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June 6, 2019updated 30 Sep 2022 7:52am

BBC ‘confident others will follow’ as New Zealand sets up own local democracy reporters scheme

By Charlotte Tobitt

The head of the BBC’s Local Democracy Reporter scheme has said he is confident other countries with follow with similar schemes of their own after media organisations in New Zealand launched a version of the project.

Eight journalists will be recruited in New Zealand through a NZ$1m pilot scheme launched last week by public service broadcaster Radio New Zealand, broadcast funding agency NZ On Air, and an alliance of publishers through the country’s Newspaper Publishers’ Association.

In New Zealand, as in the UK, the reporters will be required to cover publicly-funded local authorities, such as councils, council committees and health boards, in their roles.

They are employed by a host publisher but expected to make their copy available to other eligible media organisations who sign up, mirroring the set up between the BBC and local news publishers in the UK.

Just under 150 local journalists were recruited under the Local News Partnership between the BBC and the News Media Association in the UK.

The first LDR was appointed in Kent in January 2018 and within 12 months the scheme’s reporters had filed 50,000 news stories.

Matthew Barraclough (pictured), head of local news partnerships at the BBC, told Press Gazette he expects other countries to follow in the UK’s footsteps, saying the LDR scheme is a good example of the corporation’s wider role to take creative risks.

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The BBC has had “plenty of conversations” with other public service broadcasters and news organisations around the world who are keen to learn from its experiences, he added.

“We believe local news is a public good in any country and so we’re delighted if other places can learn from us and use anything we’re doing as a model to take action. New Zealand is the first, but I’m confident others will follow,” he said.

“A number of countries in Europe, North America and down under have been watching the LDRS with interest, because the issues it’s trying to address are common is so many media markets.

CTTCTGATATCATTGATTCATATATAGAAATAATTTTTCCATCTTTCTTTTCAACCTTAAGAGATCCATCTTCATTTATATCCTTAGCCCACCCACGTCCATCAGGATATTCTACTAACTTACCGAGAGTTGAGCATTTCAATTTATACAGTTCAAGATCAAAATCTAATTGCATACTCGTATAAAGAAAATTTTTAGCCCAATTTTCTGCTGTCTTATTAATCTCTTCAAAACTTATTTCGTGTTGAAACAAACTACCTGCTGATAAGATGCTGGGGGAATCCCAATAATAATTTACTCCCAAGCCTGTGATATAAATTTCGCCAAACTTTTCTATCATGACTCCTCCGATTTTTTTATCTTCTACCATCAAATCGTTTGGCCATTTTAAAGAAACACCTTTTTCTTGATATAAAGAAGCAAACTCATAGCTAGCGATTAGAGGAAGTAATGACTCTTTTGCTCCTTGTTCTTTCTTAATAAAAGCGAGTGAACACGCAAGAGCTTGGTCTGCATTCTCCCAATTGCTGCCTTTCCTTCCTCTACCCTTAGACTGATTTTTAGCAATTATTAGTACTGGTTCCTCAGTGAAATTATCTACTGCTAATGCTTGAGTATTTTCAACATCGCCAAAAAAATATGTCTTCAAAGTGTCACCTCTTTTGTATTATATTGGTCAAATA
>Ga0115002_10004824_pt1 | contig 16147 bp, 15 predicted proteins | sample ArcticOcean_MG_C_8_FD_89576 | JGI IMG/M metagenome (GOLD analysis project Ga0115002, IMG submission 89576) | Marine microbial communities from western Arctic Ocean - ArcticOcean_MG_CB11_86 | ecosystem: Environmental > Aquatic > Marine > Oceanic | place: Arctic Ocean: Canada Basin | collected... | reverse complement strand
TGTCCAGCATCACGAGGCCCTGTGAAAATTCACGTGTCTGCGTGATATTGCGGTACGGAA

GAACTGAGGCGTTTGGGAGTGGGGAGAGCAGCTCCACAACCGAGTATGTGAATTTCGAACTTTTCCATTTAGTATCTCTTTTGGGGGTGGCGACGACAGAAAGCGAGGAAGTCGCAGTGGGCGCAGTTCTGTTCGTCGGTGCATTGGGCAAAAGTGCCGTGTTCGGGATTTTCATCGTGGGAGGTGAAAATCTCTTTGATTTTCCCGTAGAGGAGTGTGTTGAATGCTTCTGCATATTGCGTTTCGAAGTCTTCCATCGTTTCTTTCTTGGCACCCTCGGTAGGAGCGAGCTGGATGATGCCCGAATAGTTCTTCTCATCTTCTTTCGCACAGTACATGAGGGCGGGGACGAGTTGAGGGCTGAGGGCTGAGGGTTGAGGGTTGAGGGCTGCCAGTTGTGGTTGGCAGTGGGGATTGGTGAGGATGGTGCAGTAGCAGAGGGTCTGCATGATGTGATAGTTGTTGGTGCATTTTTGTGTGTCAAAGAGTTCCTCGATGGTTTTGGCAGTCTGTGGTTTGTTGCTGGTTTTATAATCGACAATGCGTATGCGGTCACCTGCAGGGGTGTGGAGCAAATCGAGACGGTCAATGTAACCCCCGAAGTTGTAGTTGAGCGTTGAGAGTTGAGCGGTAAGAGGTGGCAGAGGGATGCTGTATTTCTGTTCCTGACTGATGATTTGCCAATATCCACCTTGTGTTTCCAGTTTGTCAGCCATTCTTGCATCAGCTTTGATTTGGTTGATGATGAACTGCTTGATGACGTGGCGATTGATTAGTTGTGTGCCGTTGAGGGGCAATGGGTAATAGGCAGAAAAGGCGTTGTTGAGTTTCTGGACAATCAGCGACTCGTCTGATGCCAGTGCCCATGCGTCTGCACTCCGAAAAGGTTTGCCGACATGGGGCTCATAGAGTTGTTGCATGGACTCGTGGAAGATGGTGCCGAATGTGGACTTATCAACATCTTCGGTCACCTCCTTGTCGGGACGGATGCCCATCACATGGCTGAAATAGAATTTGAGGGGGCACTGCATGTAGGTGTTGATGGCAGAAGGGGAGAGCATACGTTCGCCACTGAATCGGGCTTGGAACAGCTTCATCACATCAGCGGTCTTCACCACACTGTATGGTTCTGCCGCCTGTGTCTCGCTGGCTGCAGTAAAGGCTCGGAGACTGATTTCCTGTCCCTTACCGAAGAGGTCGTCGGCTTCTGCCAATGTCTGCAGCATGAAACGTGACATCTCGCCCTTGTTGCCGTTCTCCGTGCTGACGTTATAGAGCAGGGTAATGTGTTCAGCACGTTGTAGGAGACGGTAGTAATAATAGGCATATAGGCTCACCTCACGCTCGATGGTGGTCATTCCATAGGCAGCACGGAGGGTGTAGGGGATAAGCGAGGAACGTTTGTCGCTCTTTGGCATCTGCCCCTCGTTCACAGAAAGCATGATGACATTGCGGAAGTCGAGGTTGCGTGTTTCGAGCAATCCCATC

“It is a tribute to the reporters, their employers and the wider partnership that the model can be adopted elsewhere in the world.”

Explaining why the scheme is working so well and what makes it replicable, Barraclough said: “The key point about the scheme is the work of the Local Democracy Reporters supports a broad base of local news organisations, not just the ones that employ them. So any money spent on a scheme of this nature creates a lot of benefit.

“The service also targets the parts of public life that are arguably hardest to resource and yet also essential in a healthy democracy.”

New Zealand Herald editor Murray Kirkness, editor-in-chief of newsrooms at Bernadette Courtney and RNZ news director Alex van Wel visited ten of the UK LDR scheme’s local news partners over a week in January.

They visited the Hackney Citizen in London, Cambridge Evening News, Get West London, Glasgow Evening Times, Edinburgh Evening News, Manchester Evening News, Northampton Chronicle & Echo, Free Radio in Birmingham; BBC London radio and KM FM radio station in Kent.

In New Zealand, the funding is guaranteed for 12 months from the one-off NZ$6m RNZ/NZ On Air Innovation Fund, with later funding dependent on the success of the pilot.

NZ On Air chief executive Jane Wrightson called the scheme a “timely intervention”.

“NZ On Air’s role is to ensure public media funding addresses gaps in the market,” she said.

“It has become increasingly clear that New Zealanders want and need more reporting on the issues at home, that affect them and that the commercial news market is finding it difficult to meet these needs.”

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